Pitch Perfect 2, one of the most anticipated non-superhero films of the summer, follows the trials and tribulations of a group of collegiate singers after they win the International Championship of Collegiate A Cappella. The characters might be fictional, but the competition is real: Last year's winner, Pitch Slapped (above), a 15-member coed group from Boston’s Berklee College of Music, practiced nine hours a week in the months leading up to the ICCA finals.
Several Pitch Slapped members hail from the D.C. area. In conjunction with the film's launch last Friday, Arts Desk asked senior alto Erin Cafferky of Springfield, Va., junior bass Matt Sallee of La Plata, Md., and 2014 graduate and baritone Jared Jenkins of Bowie, Md., what it takes to be an a cappella champ.
Arts Desk: Is it exhausting to live and breathe music in school and sing as an extracurricular activity, too?
Jared: [D]uring the audition season and as time goes on, we try to build a family of our own, so when we’re working three-hour rehearsals after school, [group members] take the stress of our day away because we’re with families.
Matt: Singing [that’s assigned for] homework is a lot of technical singing. It’s a lot of learning theory and the ins and outs of music. Everyone in the group is a vocal principal where we do that technical singing, but [a cappella] is a lot more fun. It’s like a bonus.
In the beginning of Pitch Perfect, a cappella is seen as a kind of dorky thing to do. Before you joined a prestigious all-music college, how nerdy was singing at your high school?
Jared: My school was a little different in that respect. We had choir and a cappella options. And there were a lot of people in the choirs, but a cappella wasn’t that popular.
Matt: I went to a very music-heavy public school where music was supported and I’ve also been singing at the church where my dad was the pastor.
In the film, a cappella groups have trouble getting prospective new members to audition. How does it work when singing is an extracurricular activity at a school tailored for vocalists?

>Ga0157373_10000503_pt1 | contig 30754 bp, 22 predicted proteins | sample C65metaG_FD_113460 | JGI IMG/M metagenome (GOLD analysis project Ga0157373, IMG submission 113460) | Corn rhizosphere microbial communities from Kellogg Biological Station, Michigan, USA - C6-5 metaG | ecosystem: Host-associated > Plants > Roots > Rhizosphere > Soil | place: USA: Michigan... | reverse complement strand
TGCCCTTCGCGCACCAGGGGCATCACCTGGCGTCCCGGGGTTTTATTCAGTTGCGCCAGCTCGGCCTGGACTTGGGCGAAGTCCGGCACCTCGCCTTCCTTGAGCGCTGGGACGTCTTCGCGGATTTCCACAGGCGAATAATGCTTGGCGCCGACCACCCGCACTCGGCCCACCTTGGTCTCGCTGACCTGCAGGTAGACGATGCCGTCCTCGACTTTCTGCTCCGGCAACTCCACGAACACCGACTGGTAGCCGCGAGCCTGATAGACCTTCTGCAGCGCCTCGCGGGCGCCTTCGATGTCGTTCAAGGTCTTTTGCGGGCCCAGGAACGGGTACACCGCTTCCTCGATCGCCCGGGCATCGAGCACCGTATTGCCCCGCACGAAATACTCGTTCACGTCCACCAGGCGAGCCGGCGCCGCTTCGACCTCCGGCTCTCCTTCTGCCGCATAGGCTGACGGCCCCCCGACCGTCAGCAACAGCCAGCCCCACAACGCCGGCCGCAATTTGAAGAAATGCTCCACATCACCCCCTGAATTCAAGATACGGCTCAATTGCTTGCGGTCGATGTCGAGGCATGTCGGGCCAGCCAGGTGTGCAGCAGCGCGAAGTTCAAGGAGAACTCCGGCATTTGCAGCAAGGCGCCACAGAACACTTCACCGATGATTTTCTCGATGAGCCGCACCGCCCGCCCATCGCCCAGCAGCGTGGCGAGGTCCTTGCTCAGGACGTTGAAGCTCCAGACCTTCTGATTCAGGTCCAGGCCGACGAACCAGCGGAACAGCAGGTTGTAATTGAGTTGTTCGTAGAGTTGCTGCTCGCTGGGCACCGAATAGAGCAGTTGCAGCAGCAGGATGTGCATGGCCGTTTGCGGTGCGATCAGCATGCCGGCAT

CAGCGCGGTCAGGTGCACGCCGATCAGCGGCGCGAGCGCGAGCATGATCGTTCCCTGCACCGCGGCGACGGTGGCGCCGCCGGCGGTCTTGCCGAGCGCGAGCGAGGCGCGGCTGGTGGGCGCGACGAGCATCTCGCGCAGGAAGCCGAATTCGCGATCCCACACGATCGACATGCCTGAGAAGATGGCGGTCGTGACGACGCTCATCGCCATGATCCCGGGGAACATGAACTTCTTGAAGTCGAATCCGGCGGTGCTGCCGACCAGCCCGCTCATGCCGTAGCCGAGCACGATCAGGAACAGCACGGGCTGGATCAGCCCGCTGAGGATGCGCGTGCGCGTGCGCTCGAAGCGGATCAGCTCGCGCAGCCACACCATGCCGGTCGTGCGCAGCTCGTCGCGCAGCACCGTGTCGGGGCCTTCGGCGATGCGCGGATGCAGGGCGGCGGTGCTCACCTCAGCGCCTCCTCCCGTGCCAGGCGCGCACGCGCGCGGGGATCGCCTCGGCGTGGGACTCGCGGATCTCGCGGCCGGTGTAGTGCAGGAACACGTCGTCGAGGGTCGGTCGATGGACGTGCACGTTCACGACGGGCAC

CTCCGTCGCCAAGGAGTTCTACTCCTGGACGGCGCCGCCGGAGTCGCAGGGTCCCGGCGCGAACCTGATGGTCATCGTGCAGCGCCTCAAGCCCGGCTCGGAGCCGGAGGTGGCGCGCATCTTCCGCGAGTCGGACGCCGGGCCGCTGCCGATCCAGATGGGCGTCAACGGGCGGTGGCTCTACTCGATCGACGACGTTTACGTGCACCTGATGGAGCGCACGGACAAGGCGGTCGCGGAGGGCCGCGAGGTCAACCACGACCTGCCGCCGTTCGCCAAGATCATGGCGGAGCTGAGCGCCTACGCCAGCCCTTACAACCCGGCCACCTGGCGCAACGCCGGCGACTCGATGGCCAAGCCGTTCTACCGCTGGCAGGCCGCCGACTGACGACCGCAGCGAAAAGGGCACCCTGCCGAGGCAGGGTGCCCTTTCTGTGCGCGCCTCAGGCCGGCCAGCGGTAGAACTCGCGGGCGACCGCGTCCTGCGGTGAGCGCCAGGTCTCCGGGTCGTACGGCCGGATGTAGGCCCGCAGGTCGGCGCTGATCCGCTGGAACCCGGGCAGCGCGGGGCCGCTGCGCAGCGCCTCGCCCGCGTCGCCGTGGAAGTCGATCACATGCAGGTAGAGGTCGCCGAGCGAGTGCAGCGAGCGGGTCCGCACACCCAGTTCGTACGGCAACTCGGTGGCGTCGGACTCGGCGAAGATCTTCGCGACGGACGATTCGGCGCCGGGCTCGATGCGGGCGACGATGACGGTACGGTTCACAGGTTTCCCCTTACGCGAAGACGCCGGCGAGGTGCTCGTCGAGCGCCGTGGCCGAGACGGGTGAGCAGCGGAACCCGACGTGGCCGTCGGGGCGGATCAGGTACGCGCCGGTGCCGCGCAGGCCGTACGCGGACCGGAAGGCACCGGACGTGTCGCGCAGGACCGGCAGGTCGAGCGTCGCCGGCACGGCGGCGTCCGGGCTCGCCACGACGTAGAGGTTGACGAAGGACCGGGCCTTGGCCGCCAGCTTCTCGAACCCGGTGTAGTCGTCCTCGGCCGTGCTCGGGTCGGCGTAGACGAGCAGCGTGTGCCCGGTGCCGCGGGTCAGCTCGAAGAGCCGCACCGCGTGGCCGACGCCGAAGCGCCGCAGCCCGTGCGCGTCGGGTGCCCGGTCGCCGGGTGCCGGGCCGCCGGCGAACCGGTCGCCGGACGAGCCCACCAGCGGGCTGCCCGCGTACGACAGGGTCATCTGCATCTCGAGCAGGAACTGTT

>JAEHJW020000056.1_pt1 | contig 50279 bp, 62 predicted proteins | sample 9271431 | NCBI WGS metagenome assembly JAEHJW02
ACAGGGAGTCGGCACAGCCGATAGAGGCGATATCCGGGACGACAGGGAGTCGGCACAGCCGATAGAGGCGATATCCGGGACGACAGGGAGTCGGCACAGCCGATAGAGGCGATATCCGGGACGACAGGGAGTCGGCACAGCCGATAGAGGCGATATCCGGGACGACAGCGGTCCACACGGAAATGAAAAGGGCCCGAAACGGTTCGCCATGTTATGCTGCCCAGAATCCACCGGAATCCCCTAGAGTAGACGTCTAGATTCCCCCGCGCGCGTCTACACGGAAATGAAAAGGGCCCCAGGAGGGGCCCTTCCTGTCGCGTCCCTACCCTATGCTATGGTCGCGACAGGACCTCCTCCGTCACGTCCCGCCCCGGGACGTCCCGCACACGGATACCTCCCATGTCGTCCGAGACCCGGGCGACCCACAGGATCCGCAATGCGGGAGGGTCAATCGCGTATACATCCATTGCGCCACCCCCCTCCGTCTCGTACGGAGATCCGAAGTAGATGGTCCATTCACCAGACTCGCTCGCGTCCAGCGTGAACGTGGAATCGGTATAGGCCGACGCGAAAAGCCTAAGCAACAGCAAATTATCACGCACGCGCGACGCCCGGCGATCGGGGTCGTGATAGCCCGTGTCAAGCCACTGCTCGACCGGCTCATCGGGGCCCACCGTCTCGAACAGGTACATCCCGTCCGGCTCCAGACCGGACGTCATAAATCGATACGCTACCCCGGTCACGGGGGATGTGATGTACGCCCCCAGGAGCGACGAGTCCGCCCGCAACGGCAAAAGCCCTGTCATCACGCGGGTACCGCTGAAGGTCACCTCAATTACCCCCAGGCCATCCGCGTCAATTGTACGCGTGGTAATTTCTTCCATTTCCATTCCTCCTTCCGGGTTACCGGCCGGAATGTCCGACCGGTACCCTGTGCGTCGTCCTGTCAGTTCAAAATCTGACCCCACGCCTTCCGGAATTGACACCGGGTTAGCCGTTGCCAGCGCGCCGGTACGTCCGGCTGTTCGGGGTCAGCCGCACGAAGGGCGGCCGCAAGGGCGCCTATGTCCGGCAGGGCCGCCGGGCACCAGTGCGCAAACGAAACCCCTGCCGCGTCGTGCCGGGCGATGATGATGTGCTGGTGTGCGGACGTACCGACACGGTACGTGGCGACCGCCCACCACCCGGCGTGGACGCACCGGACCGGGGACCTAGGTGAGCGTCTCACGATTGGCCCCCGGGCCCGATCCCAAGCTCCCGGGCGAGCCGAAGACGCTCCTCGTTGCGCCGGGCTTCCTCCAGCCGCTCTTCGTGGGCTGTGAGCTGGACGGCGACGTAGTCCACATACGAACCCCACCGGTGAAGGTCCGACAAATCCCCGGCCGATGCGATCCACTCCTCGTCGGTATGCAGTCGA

Jared: The contemporary a cappella world has gained a lot of popularity, and just in general...the word was out. Whenever Pitch Slapped was having auditions, it was a big thing. And it would take days and days and hours to get through everybody.
Erin: Being in a music school, everyone’s interested in music, but that varies so much. Everyone likes music, but not everyone likes a cappella; that’s still a niche. Everyone has different tastes and interests.
What character would you compare yourself to in the movie?
Erin: I’m trying to think, who would be Fat Amy?
Jared: You can be Fat Amy.
Erin: Thank you. I was hoping. She’s the queen.
Jared: I’ll go with the Anna Kendrick character—I love a cappella more than I thought I would. I was reluctant to join.
Do people improvise onstage at the championship like Becca does in the film?
Jared: It’s 90 percent rehearsed and 10 percent winging it on the choreography. On the singing side, that’s something that we nailed down to the T—the only part that was improvised was the soloists, where they had an idea what we wanted to do. The dancing’s very much rehearsed, but there are also sections where we just groove and want [the singers] to have a good time interacting with each other on stage.
Read more How Accurate Is Pitch Perfect? We Asked D.C.-Area A Cappella Singers.